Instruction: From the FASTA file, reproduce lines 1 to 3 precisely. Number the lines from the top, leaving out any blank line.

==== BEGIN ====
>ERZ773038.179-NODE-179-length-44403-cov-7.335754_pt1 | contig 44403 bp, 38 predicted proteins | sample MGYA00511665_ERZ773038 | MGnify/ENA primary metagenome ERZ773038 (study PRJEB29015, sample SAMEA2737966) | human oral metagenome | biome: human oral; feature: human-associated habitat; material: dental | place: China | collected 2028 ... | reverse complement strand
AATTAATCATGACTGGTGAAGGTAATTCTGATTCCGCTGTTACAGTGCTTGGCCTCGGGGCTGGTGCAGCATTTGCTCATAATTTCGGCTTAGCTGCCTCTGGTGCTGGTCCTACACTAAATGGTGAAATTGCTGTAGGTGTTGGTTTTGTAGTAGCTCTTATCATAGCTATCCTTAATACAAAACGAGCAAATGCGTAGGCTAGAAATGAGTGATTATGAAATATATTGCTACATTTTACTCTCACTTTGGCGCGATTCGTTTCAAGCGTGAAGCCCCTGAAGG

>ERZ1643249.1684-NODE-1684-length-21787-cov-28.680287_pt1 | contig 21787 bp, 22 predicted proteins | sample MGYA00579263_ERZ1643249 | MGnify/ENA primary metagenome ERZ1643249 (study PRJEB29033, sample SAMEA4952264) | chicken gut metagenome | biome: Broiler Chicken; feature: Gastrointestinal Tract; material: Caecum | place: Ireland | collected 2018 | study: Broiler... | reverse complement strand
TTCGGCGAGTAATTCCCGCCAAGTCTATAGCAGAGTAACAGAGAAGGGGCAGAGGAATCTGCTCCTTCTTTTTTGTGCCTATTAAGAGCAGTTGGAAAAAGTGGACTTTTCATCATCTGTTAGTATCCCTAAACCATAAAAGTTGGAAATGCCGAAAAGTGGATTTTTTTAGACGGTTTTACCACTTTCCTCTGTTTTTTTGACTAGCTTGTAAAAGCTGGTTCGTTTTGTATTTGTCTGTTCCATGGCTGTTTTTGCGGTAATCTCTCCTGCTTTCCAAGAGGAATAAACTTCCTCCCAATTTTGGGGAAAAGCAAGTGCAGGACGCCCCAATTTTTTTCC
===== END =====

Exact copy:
>ERZ773038.179-NODE-179-length-44403-cov-7.335754_pt1 | contig 44403 bp, 38 predicted proteins | sample MGYA00511665_ERZ773038 | MGnify/ENA primary metagenome ERZ773038 (study PRJEB29015, sample SAMEA2737966) | human oral metagenome | biome: human oral; feature: human-associated habitat; material: dental | place: China | collected 2028 ... | reverse complement strand
AATTAATCATGACTGGTGAAGGTAATTCTGATTCCGCTGTTACAGTGCTTGGCCTCGGGGCTGGTGCAGCATTTGCTCATAATTTCGGCTTAGCTGCCTCTGGTGCTGGTCCTACACTAAATGGTGAAATTGCTGTAGGTGTTGGTTTTGTAGTAGCTCTTATCATAGCTATCCTTAATACAAAACGAGCAAATGCGTAGGCTAGAAATGAGTGATTATGAAATATATTGCTACATTTTACTCTCACTTTGGCGCGATTCGTTTCAAGCGTGAAGCCCCTGAAGG

>ERZ1643249.1684-NODE-1684-length-21787-cov-28.680287_pt1 | contig 21787 bp, 22 predicted proteins | sample MGYA00579263_ERZ1643249 | MGnify/ENA primary metagenome ERZ1643249 (study PRJEB29033, sample SAMEA4952264) | chicken gut metagenome | biome: Broiler Chicken; feature: Gastrointestinal Tract; material: Caecum | place: Ireland | collected 2018 | study: Broiler... | reverse complement strand